The value of privacy in a deliberative democracy
This dissertation explores the function and value of privacy within the political ideal of a deliberative democracy. The motivating insight of the dissertation is that the right to privacy-- decisional, informational, and physical--is among the rights that promote and maintain the equal standing of citizens within the political ideal of a deliberative democracy. By rooting an analysis of the value of privacy within the political ideal of a deliberative democracy, the dissertation proceeds from a different starting point than conventional discussions of privacy's value. The conventional view holds that privacy is a right that is valuable to individuals. While this dissertation does not reject the insight that privacy has value for individuals, the dissertation explores the argument that privacy is among the rights that are necessary for individuals to achieve equal standing among other citizens in the political community of the deliberative ideal. The dissertation examines many of our privacy practices to determine whether they are consistent with the role of privacy under the deliberative ideal. The dissertation focuses especially closely on the legal practices in the United States that directly or indirectly bear on the right to privacy. Many of these practices lack a consistent justification or rationale. Accepting the political ideal of a deliberative democracy, and equipped with an understanding that the function and value of privacy is to promote and enhance equal standing, we have the resources to justify consistently our legal practices. At the least, the theory developed here, by focusing on the value that privacy has for a particular (deliberative) understanding of political community, provides a starting point for more consistent reflection on the point of our privacy practices. Finally, this discussion of the value of privacy is of added importance in light of the increasing threats to privacy posed by advances in technology and responses to the tragic events of September 11, 2001.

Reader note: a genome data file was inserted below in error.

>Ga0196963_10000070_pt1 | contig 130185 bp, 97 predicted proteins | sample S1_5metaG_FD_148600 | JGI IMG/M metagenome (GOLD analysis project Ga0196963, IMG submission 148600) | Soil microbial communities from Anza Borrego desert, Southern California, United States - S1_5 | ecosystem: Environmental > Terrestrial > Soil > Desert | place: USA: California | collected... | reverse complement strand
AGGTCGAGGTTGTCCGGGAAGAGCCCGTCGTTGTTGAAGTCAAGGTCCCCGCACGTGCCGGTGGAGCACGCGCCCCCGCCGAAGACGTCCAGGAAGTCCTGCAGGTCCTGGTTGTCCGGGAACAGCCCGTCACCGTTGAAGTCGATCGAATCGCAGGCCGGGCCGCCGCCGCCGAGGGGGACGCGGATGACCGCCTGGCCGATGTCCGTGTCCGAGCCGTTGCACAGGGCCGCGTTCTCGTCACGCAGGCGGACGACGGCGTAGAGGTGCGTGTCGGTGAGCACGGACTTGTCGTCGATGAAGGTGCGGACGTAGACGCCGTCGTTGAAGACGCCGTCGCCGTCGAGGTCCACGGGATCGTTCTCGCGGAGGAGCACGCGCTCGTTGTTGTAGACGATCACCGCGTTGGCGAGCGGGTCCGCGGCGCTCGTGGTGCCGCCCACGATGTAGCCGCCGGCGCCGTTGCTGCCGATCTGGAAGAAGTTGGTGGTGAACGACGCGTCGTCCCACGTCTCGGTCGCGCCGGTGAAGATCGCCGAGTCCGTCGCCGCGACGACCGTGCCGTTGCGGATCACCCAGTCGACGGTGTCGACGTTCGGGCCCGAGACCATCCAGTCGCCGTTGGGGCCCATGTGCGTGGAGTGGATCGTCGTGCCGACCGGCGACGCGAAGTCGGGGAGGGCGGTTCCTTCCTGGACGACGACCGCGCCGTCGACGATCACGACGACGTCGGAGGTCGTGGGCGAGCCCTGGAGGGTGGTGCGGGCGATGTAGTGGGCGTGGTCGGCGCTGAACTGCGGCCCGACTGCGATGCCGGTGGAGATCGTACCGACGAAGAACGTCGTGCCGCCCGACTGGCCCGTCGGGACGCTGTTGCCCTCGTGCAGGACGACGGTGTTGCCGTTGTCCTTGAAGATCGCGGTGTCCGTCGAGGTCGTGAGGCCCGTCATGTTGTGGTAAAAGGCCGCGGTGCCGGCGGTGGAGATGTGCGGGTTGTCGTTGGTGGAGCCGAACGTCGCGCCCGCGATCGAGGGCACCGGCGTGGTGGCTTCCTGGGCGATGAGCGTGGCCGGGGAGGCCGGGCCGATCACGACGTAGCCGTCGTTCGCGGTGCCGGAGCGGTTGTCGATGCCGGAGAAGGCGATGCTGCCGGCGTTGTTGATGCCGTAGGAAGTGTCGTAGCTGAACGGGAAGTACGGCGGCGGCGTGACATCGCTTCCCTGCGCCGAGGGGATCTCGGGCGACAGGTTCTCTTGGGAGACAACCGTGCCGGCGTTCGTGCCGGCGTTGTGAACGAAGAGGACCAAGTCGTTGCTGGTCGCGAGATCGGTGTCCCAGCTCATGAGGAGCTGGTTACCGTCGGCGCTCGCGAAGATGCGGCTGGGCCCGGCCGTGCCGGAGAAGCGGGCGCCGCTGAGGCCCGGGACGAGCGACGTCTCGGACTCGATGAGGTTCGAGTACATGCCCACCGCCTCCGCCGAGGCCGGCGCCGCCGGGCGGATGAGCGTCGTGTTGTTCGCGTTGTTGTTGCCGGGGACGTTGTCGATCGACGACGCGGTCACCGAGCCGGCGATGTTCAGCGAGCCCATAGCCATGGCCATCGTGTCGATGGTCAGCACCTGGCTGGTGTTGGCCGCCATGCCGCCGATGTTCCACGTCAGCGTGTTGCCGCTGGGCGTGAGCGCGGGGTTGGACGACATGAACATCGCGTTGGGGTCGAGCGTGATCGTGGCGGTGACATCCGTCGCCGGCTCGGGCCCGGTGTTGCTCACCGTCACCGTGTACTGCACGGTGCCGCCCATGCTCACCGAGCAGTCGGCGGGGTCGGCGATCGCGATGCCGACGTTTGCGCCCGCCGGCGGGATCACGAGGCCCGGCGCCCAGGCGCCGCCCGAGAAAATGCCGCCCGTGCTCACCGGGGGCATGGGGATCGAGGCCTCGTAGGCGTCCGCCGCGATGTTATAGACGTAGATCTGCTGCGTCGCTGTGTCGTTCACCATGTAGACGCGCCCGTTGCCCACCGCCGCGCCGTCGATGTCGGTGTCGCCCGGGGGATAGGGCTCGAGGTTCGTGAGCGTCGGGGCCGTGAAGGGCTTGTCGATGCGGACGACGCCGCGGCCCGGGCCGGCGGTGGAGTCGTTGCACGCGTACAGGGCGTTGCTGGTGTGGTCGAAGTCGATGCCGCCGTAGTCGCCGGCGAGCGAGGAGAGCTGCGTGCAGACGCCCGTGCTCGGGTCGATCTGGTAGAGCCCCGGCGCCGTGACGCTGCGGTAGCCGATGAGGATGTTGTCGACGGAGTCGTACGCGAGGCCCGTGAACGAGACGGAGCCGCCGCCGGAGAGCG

|Year of publication:||
|Authors:||Sullivan, Thomas James|
|Type of publication:||Other|
Dissertations available from ProQuest
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